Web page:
Last week, an overwhelming majority of Connecticut legislators passed a bill, SB-11, that would give the executive branch the power to decide whether health plans should be allowed to increase their premiums at rates that keep pace with medical costs. Health plans may be a politically attractive target, but giving politicians the power to approve premiums causes other problems and doesnt even hold down rate increases.
Health plans are largely pass-throughs, paying medical claims from providers whose charges have been rocketing skyward. In California, a recent analysis of daily inpatient charges for hospitals revealed that payments from private health plans increased from $1,954 in 2000 to $5,061 in 2009 159 percent during a time when consumer prices increased by only 25 percent, nationwide. The charge for a normal (non-Caesarian) childbirth went up from $3,805 to $6,424 69 percent.
In Massachusetts, the 2006 health reform led to draconian limits on premium hikes, but health spending still spiraled upwards. Using the power his Connecticut counterpart might soon enjoy, the states Insurance Commissioner refused 235 of 274 requested rate hikes for April 2010, and demanded that plans rebate premiums that had already been paid. But medical costs in Massachusetts increased faster after the new regulations than before.
Massachusetts health plans are hemorrhaging cash, and a senior regulator has described the mess as a train wreck. Unless the Insurance Commissioner allows Massachusetts health plans to raise premiums in line with medical costs, insolvency will loom within a few years. What then? Another taxpayer bailout?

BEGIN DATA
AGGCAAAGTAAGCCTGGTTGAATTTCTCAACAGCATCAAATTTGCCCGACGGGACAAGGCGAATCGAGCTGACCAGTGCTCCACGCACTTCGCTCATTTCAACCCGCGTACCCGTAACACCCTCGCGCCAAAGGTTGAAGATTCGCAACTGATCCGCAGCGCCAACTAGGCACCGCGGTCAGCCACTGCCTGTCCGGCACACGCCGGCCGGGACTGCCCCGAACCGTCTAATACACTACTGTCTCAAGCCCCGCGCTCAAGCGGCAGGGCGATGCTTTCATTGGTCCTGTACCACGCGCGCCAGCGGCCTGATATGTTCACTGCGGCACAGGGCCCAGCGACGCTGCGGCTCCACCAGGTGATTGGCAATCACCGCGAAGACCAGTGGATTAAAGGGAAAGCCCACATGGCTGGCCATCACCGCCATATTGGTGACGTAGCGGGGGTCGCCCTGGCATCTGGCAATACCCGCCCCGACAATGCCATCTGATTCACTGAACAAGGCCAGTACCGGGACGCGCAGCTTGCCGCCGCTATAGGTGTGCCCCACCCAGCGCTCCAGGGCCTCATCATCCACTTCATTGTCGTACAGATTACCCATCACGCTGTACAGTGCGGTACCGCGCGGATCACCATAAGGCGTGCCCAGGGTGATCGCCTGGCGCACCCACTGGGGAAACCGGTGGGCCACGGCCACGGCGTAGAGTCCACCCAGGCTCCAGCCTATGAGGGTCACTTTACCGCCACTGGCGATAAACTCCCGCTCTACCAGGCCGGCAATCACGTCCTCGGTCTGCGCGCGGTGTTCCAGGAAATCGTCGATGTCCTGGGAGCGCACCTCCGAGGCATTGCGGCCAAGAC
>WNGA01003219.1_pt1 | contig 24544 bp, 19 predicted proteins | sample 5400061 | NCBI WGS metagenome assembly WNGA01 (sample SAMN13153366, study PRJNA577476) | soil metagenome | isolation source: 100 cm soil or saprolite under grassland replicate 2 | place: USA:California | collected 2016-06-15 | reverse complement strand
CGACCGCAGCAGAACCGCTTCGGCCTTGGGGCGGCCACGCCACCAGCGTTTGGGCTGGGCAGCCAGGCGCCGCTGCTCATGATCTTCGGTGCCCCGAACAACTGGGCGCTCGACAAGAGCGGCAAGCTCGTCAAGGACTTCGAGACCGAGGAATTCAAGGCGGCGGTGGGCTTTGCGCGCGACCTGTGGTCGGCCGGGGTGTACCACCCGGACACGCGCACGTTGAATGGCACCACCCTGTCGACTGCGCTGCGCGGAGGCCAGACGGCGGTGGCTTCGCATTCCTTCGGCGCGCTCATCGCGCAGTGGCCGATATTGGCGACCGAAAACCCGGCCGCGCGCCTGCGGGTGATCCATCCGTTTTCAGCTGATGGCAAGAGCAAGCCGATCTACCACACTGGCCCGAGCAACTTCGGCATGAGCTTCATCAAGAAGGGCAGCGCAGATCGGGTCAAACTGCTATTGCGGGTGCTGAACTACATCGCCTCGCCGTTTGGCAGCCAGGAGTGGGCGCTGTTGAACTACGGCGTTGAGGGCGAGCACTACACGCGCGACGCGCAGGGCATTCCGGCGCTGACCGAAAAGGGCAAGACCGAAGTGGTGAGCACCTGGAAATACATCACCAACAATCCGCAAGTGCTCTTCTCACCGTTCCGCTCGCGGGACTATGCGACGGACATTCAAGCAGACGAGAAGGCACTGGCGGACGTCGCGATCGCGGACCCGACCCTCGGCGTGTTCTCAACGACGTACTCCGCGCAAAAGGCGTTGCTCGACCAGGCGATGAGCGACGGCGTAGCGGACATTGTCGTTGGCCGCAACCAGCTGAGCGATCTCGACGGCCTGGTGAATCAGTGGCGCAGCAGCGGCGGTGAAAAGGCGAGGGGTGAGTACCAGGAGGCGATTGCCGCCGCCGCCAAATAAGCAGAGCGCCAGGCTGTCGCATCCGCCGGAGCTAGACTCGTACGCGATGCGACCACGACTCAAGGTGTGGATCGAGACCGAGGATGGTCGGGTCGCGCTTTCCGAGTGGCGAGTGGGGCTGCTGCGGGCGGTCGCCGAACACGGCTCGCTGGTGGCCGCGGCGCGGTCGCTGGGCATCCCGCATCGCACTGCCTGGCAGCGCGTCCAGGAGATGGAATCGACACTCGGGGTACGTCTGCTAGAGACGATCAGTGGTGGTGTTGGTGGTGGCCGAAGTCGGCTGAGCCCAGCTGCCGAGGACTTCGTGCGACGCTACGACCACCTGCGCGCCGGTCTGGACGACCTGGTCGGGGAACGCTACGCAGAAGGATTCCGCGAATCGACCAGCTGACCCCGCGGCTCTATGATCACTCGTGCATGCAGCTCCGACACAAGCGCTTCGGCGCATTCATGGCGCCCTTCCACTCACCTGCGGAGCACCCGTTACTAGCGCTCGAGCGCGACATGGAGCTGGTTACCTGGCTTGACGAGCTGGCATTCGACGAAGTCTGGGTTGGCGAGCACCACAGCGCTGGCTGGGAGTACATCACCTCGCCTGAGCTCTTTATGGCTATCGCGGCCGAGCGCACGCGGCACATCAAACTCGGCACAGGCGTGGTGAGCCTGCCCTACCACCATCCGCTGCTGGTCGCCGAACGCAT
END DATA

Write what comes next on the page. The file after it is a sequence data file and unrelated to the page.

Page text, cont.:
Nor is there evidence that prior approval of premium increases has protected consumers from unreasonable rate hikes. For a forthcoming study, I have examined data on premiums and premium-review laws for small-group premiums in 43 states in 2006 and 2008. Nineteen states were file & use, which means that health plans must submit premium increases to the insurance commissioner, but he has no power to reject them.
Twenty states required prior approvals of rate changes by the insurance department, and four were unregulated. There does not appear to be any connection between prior approval and a lower change in rates from 2006 to 2008, nor the absolute value of rates in 2008.
The average increase over the period was 8 percent for both file & use states and states requiring prior approval. The highest increase in the file & use states was 27 percent (in Virginia) and the highest in the states which required prior approval was 25 percent (in neighboring Maryland). Of the 45 states for which premiums were available for 2008, the average rate in 2008 was very slightly lower in file & use states ($345 per month) versus states with prior approval ($351).
Data for the much smaller individual market is available for 29 states in 2007 and 2009. Of the 22 of the states that legislated prior approval of rate increases, four allowed file & use, and three were unregulated. The highest increase in the four file & use states was 13 percent in Texas, versus 29 percent in New York, the state requiring prior approval that experienced the highest increase.
The notion that politicians can control health costs is a conceit of the ruling class. Health costs will only decline when patients, not politicians, directly control more of our health spending. This cannot happen until President Obamas health law is repealed. In the meantime, we should reject politicians campaign to control insurance premiums.